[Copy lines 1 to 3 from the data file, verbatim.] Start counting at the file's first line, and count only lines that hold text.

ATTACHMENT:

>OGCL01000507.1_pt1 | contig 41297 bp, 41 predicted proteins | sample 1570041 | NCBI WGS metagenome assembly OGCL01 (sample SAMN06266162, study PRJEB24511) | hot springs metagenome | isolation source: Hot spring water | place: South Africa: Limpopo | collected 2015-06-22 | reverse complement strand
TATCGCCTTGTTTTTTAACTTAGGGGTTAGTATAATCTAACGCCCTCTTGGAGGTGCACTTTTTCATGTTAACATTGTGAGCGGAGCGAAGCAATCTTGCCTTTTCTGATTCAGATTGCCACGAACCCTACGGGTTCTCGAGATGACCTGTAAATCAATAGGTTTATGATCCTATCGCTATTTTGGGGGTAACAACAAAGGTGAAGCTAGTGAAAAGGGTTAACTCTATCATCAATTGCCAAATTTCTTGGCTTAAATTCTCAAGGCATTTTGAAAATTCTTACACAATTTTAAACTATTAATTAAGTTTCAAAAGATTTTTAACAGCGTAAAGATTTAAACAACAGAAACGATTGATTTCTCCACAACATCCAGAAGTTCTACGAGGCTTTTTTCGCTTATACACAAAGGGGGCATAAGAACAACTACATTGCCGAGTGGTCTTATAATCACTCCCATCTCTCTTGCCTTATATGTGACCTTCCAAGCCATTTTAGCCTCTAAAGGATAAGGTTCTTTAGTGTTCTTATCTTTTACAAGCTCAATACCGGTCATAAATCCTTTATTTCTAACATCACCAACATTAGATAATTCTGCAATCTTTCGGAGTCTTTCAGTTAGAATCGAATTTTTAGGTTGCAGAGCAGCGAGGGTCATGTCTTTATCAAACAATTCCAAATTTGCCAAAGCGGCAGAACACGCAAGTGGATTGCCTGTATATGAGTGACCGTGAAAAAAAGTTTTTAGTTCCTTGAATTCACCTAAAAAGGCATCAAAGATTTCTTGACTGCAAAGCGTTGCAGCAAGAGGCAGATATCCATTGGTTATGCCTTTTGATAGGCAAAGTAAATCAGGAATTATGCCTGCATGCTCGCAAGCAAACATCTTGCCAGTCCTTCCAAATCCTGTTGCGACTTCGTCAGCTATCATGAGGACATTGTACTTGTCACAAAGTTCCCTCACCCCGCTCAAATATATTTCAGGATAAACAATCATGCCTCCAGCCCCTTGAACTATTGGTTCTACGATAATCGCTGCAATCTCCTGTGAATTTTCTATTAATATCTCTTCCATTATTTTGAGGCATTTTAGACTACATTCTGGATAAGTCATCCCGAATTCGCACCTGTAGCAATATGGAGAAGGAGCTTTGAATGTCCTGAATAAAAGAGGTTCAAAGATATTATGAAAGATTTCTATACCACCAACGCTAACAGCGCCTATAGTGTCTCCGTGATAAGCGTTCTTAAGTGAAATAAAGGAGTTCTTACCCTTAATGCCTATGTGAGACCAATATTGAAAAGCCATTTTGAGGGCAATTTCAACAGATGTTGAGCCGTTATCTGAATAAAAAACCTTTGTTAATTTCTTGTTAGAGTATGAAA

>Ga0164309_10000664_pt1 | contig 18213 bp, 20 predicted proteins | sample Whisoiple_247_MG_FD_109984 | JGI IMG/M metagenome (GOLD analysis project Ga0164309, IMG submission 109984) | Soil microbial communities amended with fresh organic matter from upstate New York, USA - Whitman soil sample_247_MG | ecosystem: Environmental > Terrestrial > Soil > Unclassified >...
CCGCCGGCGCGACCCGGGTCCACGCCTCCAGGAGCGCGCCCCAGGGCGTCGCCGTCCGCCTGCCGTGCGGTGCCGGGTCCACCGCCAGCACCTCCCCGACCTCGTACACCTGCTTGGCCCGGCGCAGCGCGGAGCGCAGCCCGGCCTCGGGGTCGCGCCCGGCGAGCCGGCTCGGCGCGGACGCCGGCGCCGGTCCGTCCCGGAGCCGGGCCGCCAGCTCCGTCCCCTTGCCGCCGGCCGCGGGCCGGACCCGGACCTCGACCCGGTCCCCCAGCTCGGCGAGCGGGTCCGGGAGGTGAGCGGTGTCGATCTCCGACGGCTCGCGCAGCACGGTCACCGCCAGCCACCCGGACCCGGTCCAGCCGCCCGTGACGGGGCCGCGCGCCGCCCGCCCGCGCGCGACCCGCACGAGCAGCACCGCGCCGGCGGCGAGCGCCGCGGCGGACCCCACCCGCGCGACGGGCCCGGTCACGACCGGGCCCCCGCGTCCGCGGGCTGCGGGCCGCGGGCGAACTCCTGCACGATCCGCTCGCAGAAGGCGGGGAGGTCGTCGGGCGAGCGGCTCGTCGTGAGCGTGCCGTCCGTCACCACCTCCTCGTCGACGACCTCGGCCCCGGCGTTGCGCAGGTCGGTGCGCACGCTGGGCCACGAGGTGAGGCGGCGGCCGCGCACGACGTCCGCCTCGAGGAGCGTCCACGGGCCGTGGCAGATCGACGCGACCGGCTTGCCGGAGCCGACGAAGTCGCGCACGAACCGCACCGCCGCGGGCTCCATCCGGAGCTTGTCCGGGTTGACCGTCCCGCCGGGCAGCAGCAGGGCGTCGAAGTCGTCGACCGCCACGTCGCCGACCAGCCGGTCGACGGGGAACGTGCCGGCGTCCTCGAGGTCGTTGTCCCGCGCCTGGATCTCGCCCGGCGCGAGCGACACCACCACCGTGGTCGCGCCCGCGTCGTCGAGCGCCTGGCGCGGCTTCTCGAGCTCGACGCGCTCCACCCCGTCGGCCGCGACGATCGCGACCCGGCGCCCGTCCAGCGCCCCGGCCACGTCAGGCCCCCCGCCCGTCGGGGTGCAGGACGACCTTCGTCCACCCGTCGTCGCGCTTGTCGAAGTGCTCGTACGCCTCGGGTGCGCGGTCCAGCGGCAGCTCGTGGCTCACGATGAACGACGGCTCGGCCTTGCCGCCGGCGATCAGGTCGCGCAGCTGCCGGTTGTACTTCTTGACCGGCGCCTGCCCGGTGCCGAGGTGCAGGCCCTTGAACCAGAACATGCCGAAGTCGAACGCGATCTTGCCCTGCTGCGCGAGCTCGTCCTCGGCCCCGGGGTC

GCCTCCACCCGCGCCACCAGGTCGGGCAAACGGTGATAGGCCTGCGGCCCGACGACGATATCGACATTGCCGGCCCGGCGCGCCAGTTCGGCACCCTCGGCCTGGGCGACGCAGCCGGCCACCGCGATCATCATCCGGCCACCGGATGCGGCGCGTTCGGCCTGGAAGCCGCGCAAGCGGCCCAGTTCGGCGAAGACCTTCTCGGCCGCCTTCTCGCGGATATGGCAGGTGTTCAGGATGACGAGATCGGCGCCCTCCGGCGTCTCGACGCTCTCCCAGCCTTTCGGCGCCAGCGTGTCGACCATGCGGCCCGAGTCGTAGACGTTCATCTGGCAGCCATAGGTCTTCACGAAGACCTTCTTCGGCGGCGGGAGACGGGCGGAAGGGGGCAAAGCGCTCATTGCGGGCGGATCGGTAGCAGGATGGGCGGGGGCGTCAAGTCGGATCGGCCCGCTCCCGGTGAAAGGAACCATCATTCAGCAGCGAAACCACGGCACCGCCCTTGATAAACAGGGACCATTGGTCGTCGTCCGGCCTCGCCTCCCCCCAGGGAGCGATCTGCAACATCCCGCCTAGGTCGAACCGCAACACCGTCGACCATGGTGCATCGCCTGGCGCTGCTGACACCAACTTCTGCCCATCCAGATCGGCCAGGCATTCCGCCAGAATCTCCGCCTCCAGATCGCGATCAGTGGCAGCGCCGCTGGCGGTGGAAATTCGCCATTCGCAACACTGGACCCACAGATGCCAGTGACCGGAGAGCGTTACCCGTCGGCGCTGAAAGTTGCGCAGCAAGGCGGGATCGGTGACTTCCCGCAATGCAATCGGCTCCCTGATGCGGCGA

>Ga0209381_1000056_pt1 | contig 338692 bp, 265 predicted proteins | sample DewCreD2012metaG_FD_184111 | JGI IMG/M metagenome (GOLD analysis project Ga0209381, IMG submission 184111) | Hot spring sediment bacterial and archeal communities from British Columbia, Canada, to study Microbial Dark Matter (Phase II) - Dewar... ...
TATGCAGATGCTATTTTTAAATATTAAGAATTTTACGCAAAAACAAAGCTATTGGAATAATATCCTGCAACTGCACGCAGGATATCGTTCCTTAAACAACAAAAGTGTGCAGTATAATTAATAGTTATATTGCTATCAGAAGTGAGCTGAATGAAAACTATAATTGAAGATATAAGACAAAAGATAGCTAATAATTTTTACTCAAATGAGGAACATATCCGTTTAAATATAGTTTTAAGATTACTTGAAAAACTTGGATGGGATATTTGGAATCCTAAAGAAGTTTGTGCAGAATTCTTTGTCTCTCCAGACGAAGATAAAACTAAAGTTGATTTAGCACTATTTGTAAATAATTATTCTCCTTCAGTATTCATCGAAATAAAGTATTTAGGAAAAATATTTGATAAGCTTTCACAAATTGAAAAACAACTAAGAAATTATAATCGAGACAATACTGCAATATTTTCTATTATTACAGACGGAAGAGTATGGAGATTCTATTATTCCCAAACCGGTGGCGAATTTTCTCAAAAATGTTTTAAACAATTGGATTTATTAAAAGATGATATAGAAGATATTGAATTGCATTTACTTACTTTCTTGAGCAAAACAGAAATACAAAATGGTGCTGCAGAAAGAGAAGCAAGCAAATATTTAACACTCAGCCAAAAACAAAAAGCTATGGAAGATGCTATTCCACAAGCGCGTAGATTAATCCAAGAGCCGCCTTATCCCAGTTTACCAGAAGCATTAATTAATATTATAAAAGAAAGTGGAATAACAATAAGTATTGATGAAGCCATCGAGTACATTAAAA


>OGCL01000507.1_pt1 | contig 41297 bp, 41 predicted proteins | sample 1570041 | NCBI WGS metagenome assembly OGCL01 (sample SAMN06266162, study PRJEB24511) | hot springs metagenome | isolation source: Hot spring water | place: South Africa: Limpopo | collected 2015-06-22 | reverse complement strand
TATCGCCTTGTTTTTTAACTTAGGGGTTAGTATAATCTAACGCCCTCTTGGAGGTGCACTTTTTCATGTTAACATTGTGAGCGGAGCGAAGCAATCTTGCCTTTTCTGATTCAGATTGCCACGAACCCTACGGGTTCTCGAGATGACCTGTAAATCAATAGGTTTATGATCCTATCGCTATTTTGGGGGTAACAACAAAGGTGAAGCTAGTGAAAAGGGTTAACTCTATCATCAATTGCCAAATTTCTTGGCTTAAATTCTCAAGGCATTTTGAAAATTCTTACACAATTTTAAACTATTAATTAAGTTTCAAAAGATTTTTAACAGCGTAAAGATTTAAACAACAGAAACGATTGATTTCTCCACAACATCCAGAAGTTCTACGAGGCTTTTTTCGCTTATACACAAAGGGGGCATAAGAACAACTACATTGCCGAGTGGTCTTATAATCACTCCCATCTCTCTTGCCTTATATGTGACCTTCCAAGCCATTTTAGCCTCTAAAGGATAAGGTTCTTTAGTGTTCTTATCTTTTACAAGCTCAATACCGGTCATAAATCCTTTATTTCTAACATCACCAACATTAGATAATTCTGCAATCTTTCGGAGTCTTTCAGTTAGAATCGAATTTTTAGGTTGCAGAGCAGCGAGGGTCATGTCTTTATCAAACAATTCCAAATTTGCCAAAGCGGCAGAACACGCAAGTGGATTGCCTGTATATGAGTGACCGTGAAAAAAAGTTTTTAGTTCCTTGAATTCACCTAAAAAGGCATCAAAGATTTCTTGACTGCAAAGCGTTGCAGCAAGAGGCAGATATCCATTGGTTATGCCTTTTGATAGGCAAAGTAAATCAGGAATTATGCCTGCATGCTCGCAAGCAAACATCTTGCCAGTCCTTCCAAATCCTGTTGCGACTTCGTCAGCTATCATGAGGACATTGTACTTGTCACAAAGTTCCCTCACCCCGCTCAAATATATTTCAGGATAAACAATCATGCCTCCAGCCCCTTGAACTATTGGTTCTACGATAATCGCTGCAATCTCCTGTGAATTTTCTATTAATATCTCTTCCATTATTTTGAGGCATTTTAGACTACATTCTGGATAAGTCATCCCGAATTCGCACCTGTAGCAATATGGAGAAGGAGCTTTGAATGTCCTGAATAAAAGAGGTTCAAAGATATTATGAAAGATTTCTATACCACCAACGCTAACAGCGCCTATAGTGTCTCCGTGATAAGCGTTCTTAAGTGAAATAAAGGAGTTCTTACCCTTAATGCCTATGTGAGACCAATATTGAAAAGCCATTTTGAGGGCAATTTCAACAGATGTTGAGCCGTTATCTGAATAAAAAACCTTTGTTAATTTCTTGTTAGAGTATGAAA

>Ga0164309_10000664_pt1 | contig 18213 bp, 20 predicted proteins | sample Whisoiple_247_MG_FD_109984 | JGI IMG/M metagenome (GOLD analysis project Ga0164309, IMG submission 109984) | Soil microbial communities amended with fresh organic matter from upstate New York, USA - Whitman soil sample_247_MG | ecosystem: Environmental > Terrestrial > Soil > Unclassified >...